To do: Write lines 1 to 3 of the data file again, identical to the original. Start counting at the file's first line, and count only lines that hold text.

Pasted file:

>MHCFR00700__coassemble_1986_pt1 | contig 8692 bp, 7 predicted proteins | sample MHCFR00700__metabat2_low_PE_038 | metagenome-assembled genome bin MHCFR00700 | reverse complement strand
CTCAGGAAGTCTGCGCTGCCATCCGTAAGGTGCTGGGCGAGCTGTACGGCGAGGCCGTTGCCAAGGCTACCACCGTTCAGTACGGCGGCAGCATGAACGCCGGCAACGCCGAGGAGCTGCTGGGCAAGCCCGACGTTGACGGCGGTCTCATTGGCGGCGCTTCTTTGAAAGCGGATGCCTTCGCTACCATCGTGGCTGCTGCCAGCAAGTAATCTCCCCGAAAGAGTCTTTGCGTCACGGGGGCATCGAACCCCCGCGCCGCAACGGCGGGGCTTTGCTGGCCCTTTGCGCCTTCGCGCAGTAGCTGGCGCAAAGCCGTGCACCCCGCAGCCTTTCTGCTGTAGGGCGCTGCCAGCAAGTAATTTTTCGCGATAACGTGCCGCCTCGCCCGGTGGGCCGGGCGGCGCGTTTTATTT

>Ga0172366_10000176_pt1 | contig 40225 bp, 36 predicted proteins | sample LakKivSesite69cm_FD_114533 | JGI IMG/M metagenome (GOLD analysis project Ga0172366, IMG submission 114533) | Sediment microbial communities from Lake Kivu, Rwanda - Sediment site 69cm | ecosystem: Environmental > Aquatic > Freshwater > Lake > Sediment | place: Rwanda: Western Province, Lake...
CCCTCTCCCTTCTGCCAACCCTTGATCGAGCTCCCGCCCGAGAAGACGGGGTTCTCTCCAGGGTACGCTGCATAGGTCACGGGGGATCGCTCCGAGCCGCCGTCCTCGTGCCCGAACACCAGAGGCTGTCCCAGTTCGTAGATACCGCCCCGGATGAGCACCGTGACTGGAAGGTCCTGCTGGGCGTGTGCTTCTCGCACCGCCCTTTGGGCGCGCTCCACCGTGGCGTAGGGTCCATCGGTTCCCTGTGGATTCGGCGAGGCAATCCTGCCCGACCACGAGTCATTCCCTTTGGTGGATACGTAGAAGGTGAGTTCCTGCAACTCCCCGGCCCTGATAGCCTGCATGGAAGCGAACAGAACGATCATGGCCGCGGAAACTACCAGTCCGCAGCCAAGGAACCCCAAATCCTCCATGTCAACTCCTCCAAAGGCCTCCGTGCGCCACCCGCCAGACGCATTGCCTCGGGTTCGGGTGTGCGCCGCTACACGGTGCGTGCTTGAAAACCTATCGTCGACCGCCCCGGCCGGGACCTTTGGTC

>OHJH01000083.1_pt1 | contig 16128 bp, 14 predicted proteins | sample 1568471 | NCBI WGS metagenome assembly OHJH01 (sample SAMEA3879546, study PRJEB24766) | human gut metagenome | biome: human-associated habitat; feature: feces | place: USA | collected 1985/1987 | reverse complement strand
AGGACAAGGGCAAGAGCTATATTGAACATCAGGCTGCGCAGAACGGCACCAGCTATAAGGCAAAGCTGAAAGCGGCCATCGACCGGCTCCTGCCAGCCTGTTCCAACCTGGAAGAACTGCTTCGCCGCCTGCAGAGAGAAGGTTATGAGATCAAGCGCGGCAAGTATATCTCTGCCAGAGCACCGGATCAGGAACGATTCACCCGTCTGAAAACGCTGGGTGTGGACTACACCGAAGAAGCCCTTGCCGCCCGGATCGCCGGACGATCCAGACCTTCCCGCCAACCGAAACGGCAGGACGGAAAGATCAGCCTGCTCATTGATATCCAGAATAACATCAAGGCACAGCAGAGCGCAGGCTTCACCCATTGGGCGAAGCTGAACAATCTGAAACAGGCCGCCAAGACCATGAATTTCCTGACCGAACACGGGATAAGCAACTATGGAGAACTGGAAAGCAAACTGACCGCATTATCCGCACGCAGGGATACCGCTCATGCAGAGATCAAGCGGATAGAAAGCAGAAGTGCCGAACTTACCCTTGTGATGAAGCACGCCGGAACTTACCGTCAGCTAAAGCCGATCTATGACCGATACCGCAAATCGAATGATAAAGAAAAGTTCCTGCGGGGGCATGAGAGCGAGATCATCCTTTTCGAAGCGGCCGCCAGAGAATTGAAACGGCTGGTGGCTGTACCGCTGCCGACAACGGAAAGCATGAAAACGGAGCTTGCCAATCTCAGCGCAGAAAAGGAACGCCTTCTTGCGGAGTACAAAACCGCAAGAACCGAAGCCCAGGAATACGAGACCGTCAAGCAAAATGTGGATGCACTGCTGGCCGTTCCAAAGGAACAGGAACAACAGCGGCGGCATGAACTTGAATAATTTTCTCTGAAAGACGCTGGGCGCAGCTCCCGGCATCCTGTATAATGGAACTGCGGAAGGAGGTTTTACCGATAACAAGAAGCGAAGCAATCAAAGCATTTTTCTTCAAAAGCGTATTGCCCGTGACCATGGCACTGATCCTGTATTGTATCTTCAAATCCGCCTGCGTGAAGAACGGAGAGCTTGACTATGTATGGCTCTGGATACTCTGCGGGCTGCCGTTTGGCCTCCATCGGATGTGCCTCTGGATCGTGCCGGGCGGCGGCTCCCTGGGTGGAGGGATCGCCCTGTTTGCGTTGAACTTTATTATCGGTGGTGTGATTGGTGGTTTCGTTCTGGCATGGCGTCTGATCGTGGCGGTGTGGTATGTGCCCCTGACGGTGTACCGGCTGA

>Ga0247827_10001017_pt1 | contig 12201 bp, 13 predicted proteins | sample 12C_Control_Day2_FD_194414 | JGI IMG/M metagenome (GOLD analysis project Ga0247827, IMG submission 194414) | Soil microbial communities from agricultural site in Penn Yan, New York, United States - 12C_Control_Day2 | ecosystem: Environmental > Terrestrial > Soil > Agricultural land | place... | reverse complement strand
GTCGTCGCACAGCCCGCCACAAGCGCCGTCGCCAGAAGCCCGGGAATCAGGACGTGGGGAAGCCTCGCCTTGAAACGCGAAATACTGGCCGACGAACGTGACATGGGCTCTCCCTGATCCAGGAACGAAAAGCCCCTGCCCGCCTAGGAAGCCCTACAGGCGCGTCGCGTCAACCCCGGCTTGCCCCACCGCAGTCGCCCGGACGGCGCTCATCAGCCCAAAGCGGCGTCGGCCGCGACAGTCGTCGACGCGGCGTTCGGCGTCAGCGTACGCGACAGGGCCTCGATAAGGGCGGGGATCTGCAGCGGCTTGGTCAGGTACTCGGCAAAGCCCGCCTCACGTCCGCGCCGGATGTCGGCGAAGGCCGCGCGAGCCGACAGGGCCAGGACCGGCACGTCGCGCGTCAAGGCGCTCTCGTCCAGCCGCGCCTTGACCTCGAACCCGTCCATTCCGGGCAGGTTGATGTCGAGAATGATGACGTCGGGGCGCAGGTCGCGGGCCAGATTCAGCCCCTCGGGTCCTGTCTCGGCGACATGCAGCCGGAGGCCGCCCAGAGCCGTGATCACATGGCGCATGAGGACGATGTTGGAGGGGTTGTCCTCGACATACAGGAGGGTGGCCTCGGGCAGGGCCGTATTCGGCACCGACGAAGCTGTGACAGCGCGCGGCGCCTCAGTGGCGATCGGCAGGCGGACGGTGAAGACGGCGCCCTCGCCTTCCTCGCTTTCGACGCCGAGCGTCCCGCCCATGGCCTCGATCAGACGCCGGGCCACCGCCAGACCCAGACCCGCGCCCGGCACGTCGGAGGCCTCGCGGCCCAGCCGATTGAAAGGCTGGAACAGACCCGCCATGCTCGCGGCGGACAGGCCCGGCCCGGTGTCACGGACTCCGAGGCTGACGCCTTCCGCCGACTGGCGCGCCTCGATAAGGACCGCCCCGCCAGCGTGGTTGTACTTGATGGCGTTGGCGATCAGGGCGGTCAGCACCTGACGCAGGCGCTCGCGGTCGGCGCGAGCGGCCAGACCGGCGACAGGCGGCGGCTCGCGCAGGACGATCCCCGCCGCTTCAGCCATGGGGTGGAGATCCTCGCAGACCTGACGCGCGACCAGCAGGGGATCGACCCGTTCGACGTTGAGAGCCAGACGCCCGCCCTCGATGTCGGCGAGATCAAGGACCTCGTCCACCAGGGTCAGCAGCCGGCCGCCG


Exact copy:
>MHCFR00700__coassemble_1986_pt1 | contig 8692 bp, 7 predicted proteins | sample MHCFR00700__metabat2_low_PE_038 | metagenome-assembled genome bin MHCFR00700 | reverse complement strand
CTCAGGAAGTCTGCGCTGCCATCCGTAAGGTGCTGGGCGAGCTGTACGGCGAGGCCGTTGCCAAGGCTACCACCGTTCAGTACGGCGGCAGCATGAACGCCGGCAACGCCGAGGAGCTGCTGGGCAAGCCCGACGTTGACGGCGGTCTCATTGGCGGCGCTTCTTTGAAAGCGGATGCCTTCGCTACCATCGTGGCTGCTGCCAGCAAGTAATCTCCCCGAAAGAGTCTTTGCGTCACGGGGGCATCGAACCCCCGCGCCGCAACGGCGGGGCTTTGCTGGCCCTTTGCGCCTTCGCGCAGTAGCTGGCGCAAAGCCGTGCACCCCGCAGCCTTTCTGCTGTAGGGCGCTGCCAGCAAGTAATTTTTCGCGATAACGTGCCGCCTCGCCCGGTGGGCCGGGCGGCGCGTTTTATTT

>Ga0172366_10000176_pt1 | contig 40225 bp, 36 predicted proteins | sample LakKivSesite69cm_FD_114533 | JGI IMG/M metagenome (GOLD analysis project Ga0172366, IMG submission 114533) | Sediment microbial communities from Lake Kivu, Rwanda - Sediment site 69cm | ecosystem: Environmental > Aquatic > Freshwater > Lake > Sediment | place: Rwanda: Western Province, Lake...